By Gerald L Maatman Jr. and Howard M. Wexler

In a highly anticipated decision issued yesterday in one of the EEOC’s most high profile cases, Chief Judge Linda R. Reade of the U.S. District Court for the Northern District of Iowa ordered the EEOC to pay $4,694,442.14 in attorneys’ fees, expenses, and costs in the case of EEOC v. CRST Van Expedited, Inc., Case No. 07-CV-95, 2013 U.S. Dist. LEXIS 107822 (N.D. Iowa Aug. 1, 2013). As we blogged in the past about this litigation, the District Court previously entered a fee award against the EEOC in 2010 totaling $4,560.281.11, however, this award was reversed without prejudice by the U. S. Court of Appeal for the Eighth Circuit, which remanded the case back to the District Court. See EEOC v. CRST Van Expedited, Inc., 679 F.3d 657 (8th Cir. 2012).

In yesterday’s decision, the Court found that CRST was in fact a prevailing party, and thus, entitled to recover attorneys’ fees under 42 U.S.C. § 2000e-5(k). In so ruling, Judge Reade flatly dismissed the EEOC’s argument that because CRST did not “prevail” as to the claim it brought on behalf of the Charging Party (the parties settled the Charging Party’s claim after the Eighth Circuit’s remand order) CRST could not, as a matter of law, be considered a “prevailing party.”  Judge Reade summarized the EEOC’s argument in this regard as being “as long as it names one individual in a complaint and succeeds as to that individual, it can include as many frivolously allegations in wishes in a complaint using vague language and a class of similarly situated individuals without ever being liable for a defendant’s attorney’s fees.” Judge Reade rejected this argument and held that “such a result clearly contravenes the congressional policy behind allowing prevailing parties to recover fees in Title VII.” 

As the Court found that CRST was the prevailing party as to the EEOC’s pattern-or-practice claim and 153 of the EEOC’s individual claims, it next had to decide whether these claims in which CRST prevailed were frivolous, unreasonable or groundless, thus entitling CRST to recover attorneys’ fees. Judge Reade held that the EEOC’s conduct was in fact “frivolous, unreasonable or groundless” given its blatant failure to exhaust Title VII’s administrative prerequisites, including its failure to investigate and conciliate prior to bringing suit. Additionally, Judge Reade found that the EEOC’s pattern-or-practice claim was unreasonable as it presented only anecdotal evidence in support of its claim and failed to present any expert evidence, statistics, or legal authority in support of its systemic claims.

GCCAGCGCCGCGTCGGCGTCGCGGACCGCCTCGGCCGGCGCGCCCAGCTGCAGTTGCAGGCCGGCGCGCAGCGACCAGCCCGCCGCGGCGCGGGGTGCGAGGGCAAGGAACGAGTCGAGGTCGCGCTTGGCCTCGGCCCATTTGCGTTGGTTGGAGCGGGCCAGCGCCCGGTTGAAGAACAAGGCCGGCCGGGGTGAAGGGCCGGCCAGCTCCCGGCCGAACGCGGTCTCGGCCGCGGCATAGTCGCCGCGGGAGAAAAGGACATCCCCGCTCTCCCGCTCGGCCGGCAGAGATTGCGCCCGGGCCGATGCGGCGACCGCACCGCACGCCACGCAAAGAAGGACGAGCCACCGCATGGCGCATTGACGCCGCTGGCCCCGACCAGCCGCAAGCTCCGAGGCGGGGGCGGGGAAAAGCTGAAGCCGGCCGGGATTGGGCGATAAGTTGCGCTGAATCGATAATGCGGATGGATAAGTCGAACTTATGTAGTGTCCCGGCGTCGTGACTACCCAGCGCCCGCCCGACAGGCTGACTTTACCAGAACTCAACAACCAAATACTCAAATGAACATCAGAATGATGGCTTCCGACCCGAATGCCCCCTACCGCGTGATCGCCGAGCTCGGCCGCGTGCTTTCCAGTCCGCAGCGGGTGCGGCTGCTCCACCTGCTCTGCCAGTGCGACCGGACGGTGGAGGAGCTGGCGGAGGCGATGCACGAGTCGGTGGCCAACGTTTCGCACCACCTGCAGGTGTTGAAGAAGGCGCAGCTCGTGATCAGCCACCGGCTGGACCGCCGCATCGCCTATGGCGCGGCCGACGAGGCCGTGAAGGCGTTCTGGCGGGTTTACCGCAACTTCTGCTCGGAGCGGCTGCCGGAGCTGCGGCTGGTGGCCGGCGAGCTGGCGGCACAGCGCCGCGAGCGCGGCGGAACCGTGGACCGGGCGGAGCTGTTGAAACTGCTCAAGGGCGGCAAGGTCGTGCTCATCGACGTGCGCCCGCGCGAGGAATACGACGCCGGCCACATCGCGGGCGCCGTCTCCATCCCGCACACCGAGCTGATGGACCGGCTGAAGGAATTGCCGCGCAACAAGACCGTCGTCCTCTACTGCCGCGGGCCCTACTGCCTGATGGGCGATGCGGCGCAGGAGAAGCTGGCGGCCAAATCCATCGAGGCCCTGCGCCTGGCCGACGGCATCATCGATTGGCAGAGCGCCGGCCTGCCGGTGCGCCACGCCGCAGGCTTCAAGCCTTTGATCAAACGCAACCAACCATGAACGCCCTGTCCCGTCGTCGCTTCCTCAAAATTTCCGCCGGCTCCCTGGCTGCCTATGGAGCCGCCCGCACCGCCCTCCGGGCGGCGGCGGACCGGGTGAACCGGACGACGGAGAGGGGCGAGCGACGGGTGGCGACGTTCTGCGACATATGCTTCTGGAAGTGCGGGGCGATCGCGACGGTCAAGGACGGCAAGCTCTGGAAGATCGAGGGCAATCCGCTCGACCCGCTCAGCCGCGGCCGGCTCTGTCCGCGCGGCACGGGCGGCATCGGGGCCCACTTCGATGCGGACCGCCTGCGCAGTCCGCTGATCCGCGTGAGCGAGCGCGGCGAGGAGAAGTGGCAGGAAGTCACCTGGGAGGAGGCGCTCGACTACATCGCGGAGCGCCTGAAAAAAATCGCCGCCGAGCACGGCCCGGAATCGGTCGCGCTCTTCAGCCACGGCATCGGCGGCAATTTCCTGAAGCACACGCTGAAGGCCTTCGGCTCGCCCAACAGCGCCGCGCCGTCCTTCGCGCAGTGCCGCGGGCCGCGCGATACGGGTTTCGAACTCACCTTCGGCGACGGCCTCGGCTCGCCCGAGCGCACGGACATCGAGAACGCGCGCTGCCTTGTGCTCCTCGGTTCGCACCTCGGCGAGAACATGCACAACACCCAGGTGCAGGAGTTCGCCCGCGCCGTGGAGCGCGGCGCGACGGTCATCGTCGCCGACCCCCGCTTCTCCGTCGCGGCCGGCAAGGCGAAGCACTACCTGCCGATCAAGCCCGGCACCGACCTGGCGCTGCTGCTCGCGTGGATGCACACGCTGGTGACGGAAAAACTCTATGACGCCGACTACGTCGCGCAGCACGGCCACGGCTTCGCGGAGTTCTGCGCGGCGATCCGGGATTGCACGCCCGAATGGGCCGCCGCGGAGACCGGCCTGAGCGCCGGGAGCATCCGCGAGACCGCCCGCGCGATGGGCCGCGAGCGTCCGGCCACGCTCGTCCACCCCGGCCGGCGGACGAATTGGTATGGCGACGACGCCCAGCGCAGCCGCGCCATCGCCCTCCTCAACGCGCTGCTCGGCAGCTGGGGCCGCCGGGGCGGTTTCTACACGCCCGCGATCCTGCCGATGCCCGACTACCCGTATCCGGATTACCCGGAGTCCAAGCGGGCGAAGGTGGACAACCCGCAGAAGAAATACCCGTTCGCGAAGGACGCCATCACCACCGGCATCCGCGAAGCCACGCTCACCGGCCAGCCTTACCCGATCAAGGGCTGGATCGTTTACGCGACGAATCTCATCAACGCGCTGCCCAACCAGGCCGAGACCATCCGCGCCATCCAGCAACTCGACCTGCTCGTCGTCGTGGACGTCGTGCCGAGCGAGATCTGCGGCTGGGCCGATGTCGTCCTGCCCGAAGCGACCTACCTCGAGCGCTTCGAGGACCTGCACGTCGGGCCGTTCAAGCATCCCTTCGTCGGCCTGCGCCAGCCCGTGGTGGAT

Given the finding that the EEOC’s pattern-or-practice claim and 153 of its individual claims were unreasonable or groundless, the Court found that CRST was entitled to recover its reasonable attorneys’ fees and expenses. In determining the fee award, the Court ruled that CRST was entitled to recover an additional $465,230.47 incurred during the EEOC’s appeal of its 2010 decision to the Eighth Circuit given that CRST would not have incurred these appellate fees “but for the EEOC’s unreasonable or groundless claims.”

Implications For Employers

This is a significant if not stunning decision. It is believed to be the largest fee sanction award against the EEOC in its history.

The ruling represents yet another powerful broad-side to attack the EEOC’s systemic litigation tactics and provides employers with more ammunition with which to challenge unreasonable and groundless claims by the EEOC. Particularly important for employers is the Court’s rejection of the EEOC’s argument that as long as it names one individual in a complaint and succeeds as to that individual, regardless of the frivolousness or unreasonableness of the remainder of its claim, an employer cannot be deemed a “prevailing party” entitled to recover its fees. 

Given the magnitude of this decision, it is possible the EEOC will once again seek reprieve from the Eighth Circuit, and we will keep you posted with any further updates regarding this groundbreaking case.

Readers can also find this post on our EEOC Countdown blog here.